I remove the gloves, overalls and shoe covers. Naked, as the day I was born, I stuff them into a black refuse sack and push it deep inside the empty plant pot buried at the back of the shed. Replacing the padlock, I take a final look down the garden, before entering the house and taking the first step into my new life without her . . .MEN048

Standing under the shower I relish the ice-cold water as the powerful jets lash my body, reminding me of my father’s belt as a boy. I scrub until my skin is red raw, the carbolic soap burning my nostrils and stinging my eyes while all I can hear is the drumming in my ears. Just like before.

When I can stand it no longer I towel dry and dress: a fresh white shirt and grey tie; black trousers with a sharp crease and freshly polished, laced, black shoes. Finally, I don my favourite blazer with the gleaming gold buttons. She always liked it and somehow it seems fitting to wear it tonight. Respectful, somehow.

Time has passed quickly. The sky is black. No stars in the sky tonight. Yet the full moon shines brightly. I wait until it clouds over before placing the suitcase gently into the boot of my Mercedes. I coax the dog into the back seat where she whines incessantly. I drive to the other side of the city and park beneath a broken streetlight.

New territory; the dog is excited. I wheel the suitcase halfway across the bridge, lever it up onto the barrier and drop it over. For a moment I freeze, thinking that it’s going to float, but it topples over and the black water consumes it. The walk is over. We return home and I head out to the shed. I need to be sure it wasn’t all a dream. I pull open the chest freezer and her blue lifeless eyes stare up at me, ice crystals already forming over the gaping wound on the side of her head.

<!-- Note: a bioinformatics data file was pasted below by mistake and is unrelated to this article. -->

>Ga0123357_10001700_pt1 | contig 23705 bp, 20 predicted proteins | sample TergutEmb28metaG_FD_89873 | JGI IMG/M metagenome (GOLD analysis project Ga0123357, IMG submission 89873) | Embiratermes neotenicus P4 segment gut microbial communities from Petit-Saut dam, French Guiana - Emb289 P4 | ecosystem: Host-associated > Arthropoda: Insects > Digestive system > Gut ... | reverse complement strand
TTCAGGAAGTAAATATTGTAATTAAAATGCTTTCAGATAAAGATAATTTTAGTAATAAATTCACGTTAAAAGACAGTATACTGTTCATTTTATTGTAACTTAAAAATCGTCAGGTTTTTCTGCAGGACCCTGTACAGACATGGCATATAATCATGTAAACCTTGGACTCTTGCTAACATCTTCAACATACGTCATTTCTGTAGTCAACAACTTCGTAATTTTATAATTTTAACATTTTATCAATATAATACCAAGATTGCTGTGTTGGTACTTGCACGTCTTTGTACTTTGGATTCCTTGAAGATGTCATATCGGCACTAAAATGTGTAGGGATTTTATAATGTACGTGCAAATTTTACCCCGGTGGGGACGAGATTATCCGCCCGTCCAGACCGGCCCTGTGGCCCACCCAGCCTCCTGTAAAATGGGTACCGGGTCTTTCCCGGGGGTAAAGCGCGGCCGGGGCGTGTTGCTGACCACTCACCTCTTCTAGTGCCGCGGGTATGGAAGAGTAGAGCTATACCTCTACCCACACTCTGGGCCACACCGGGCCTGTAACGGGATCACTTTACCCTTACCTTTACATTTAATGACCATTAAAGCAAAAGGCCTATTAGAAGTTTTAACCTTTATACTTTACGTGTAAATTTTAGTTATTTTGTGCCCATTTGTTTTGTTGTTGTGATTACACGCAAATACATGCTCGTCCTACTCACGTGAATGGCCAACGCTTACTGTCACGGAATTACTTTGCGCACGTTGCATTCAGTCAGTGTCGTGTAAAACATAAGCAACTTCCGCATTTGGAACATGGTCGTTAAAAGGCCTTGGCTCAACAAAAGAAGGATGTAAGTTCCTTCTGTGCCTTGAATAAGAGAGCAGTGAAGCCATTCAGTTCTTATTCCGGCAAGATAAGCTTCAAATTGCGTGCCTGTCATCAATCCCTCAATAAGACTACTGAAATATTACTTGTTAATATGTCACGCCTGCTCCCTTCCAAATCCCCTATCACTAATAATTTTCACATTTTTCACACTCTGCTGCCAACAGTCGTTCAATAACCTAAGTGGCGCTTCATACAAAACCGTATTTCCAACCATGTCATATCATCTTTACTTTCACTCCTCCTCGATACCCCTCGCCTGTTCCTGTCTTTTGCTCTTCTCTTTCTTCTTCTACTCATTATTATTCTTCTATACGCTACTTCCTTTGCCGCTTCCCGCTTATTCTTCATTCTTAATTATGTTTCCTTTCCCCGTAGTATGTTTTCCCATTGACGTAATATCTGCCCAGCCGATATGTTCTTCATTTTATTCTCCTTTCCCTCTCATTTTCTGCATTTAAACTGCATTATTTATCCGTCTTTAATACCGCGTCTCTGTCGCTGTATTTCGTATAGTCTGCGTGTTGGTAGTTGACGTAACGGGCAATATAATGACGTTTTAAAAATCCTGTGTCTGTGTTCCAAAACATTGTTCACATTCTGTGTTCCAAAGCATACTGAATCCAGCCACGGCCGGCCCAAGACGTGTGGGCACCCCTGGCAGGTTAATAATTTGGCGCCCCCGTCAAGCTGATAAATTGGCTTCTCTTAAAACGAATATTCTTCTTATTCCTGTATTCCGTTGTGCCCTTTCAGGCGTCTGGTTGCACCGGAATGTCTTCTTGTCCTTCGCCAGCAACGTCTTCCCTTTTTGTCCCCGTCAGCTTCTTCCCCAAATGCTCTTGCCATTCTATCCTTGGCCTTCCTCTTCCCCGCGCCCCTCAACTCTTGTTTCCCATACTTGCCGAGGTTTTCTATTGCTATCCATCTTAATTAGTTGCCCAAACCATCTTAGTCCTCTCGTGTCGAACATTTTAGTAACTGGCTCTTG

I run my finger over the crease in my trousers. Maybe I can wait a week or two before replacing the iron; no point in raising suspicion.

Writing Competitions

Check out the latest short story and poetry competition listings below, no excuses – get writing!

Bogmans Cannon’s Shame The Divil
Deadline: Feb 15, 2016
Written Word: Flash fiction, flash memoir, anecdote, aphorism, mini-rant, performance text, short audio or video, graphic, poster, gif etc, theme of our first issue is ‘Dare’.
Entry:  Free

Fish Flash Fiction Prize (short short story)
Deadline: 28 February 2016
Written Word: Flash Fiction up to 300 words
Entry:  €14 for 1st entry, €8 for subsequent entries

The Bryan MacMahon Short Story Competition
Deadline: 3rd March 2016
Written Word: Maximum word count is 3,000 words
Entry:  €10 + (€3 booking fee if submitting online)

Molly Keane Creative Writing Award 2016
Deadline: 12 noon on 11th March 2016
Written Word: Maximum word count is 2,000 words
Entry:  Free

The Fish Poetry Prize
D
eadline: 31 March 2016
Written Word: Poem restricted to 300 words
Entry:  €14 for 1st entry, €8 for subsequent entries

Interview: Holly Seddon – Try Not To Breathe

Try Not To Breathe - Holly Seddon